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Greatest Generation

Greatest Generation

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"The Greatest Generation" is a term coined by journalist Tom Brokaw
Tom Brokaw
Thomas John "Tom" Brokaw is an American television journalist and author best known as the anchor and managing editor of NBC Nightly News from 1982 to 2004. He is the author of The Greatest Generation and other books and the recipient of numerous awards and honors...

 to describe the generation who grew up in the United States during the deprivation of the Great Depression
Great Depression
The Great Depression was a severe worldwide economic depression in the decade preceding World War II. The timing of the Great Depression varied across nations, but in most countries it started in about 1929 and lasted until the late 1930s or early 1940s...

, and then went on to fight in World War II, as well as those whose productivity within the war's home front
Home front
Home front is the informal term commonly used to describe the civilian populace of the nation at war as an active support system of their military....

 made a decisive material contribution to the war effort. The generation is sometimes referred to as the G.I. Generation (a term coined by authors William Strauss
William Strauss
William Strauss was an American author, historian, playwright, theater director, and lecturer. As a historian, he is known for his work with Neil Howe on social generations and for their theory of generational cycles in American history...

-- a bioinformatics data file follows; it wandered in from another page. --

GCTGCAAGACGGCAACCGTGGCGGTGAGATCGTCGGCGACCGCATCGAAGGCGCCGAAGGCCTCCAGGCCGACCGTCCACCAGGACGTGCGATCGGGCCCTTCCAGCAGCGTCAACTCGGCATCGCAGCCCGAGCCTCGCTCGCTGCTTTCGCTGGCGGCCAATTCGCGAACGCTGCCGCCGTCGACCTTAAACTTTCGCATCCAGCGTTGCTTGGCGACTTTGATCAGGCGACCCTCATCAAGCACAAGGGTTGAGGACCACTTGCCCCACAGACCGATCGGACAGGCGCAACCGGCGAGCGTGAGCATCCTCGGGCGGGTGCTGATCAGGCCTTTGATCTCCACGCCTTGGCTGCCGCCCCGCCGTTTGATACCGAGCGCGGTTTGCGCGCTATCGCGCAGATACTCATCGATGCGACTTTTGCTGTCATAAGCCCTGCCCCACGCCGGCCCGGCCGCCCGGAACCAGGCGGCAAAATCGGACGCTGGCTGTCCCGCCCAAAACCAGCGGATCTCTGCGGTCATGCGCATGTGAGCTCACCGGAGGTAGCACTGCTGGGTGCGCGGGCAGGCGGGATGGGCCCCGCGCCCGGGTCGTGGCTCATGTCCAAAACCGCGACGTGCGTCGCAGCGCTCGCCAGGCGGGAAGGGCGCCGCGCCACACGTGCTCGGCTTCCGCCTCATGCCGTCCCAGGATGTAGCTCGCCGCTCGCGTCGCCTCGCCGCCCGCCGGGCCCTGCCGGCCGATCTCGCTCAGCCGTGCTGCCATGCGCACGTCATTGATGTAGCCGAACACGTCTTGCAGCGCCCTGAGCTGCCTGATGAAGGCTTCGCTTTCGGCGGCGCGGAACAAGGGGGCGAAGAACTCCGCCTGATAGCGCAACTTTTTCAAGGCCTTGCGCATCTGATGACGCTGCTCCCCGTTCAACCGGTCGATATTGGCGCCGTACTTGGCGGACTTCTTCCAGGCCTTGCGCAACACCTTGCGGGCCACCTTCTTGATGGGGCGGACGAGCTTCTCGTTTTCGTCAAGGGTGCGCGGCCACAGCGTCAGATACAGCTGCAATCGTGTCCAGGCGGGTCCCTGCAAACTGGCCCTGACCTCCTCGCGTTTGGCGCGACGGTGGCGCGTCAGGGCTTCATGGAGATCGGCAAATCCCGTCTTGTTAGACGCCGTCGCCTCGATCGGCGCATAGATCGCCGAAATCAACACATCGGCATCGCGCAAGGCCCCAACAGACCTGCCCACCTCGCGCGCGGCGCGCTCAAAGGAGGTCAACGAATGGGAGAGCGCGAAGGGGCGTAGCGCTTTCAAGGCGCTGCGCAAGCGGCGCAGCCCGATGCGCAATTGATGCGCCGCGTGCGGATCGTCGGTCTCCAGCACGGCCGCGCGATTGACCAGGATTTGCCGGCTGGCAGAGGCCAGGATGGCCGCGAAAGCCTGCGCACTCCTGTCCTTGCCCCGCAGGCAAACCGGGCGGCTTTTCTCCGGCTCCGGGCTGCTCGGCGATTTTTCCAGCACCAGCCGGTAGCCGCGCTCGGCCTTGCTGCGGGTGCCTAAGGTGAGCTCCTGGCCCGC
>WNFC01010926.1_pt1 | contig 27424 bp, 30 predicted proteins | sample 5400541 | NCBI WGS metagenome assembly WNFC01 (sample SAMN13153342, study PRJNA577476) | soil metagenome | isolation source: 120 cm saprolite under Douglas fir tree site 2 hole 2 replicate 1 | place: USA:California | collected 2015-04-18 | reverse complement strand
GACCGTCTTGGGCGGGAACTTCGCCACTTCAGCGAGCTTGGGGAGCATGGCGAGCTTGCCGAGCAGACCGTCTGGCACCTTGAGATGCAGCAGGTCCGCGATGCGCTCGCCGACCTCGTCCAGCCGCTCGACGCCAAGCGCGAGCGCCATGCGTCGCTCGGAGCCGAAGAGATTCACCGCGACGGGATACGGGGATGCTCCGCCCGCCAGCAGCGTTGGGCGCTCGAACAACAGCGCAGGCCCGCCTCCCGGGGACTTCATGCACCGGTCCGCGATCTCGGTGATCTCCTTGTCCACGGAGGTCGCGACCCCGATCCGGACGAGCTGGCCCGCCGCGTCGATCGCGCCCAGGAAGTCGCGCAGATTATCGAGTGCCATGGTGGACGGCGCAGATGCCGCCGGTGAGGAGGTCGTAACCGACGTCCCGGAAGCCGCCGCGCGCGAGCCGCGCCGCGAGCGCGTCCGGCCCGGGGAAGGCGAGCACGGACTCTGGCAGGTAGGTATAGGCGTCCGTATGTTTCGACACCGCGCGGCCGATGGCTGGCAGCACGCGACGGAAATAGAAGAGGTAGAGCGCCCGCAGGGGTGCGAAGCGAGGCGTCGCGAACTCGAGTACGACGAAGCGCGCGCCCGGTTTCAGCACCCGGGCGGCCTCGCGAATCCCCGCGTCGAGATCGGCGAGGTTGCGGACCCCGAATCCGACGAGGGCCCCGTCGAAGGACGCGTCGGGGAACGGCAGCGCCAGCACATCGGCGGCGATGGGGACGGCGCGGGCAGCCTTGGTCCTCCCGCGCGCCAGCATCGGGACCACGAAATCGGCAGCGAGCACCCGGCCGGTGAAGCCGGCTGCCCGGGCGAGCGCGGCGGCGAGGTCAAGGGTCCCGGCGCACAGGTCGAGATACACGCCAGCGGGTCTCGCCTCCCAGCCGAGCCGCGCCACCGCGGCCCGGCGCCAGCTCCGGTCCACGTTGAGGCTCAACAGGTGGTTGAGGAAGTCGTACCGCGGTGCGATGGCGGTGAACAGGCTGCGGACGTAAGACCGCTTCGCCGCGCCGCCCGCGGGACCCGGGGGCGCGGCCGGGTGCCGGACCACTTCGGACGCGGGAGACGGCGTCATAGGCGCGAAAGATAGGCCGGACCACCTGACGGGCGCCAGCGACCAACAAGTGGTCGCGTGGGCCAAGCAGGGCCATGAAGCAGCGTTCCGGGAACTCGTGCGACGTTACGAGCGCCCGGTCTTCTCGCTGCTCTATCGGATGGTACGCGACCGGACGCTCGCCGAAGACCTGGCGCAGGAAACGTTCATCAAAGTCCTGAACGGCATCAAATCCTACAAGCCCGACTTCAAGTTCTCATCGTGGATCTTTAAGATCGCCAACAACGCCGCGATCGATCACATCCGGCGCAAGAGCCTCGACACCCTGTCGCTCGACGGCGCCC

and Neil Howe
Neil Howe
Neil Howe is an American historian, economist, and demographer. He is best known for his work with William Strauss on social generations and generational cycles in American history. He is currently the president of LifeCourse Associates, a consulting company he founded with Strauss to apply...

 who are known for their generational theory
Strauss-Howe generational theory
The Strauss-Howe generational theory, created by historians William Strauss and Neil Howe, identifies a recurring generational cycle in American history. Strauss and Howe lay the groundwork for the theory in their 1991 book Generations, which retells the history of America as a series of...

). It follows the Lost Generation
Lost Generation
The "Lost Generation" is a term used to refer to the generation, actually a cohort, that came of age during World War I. The term was popularized by Ernest Hemingway who used it as one of two contrasting epigraphs for his novel, The Sun Also Rises. In that volume Hemingway credits the phrase to...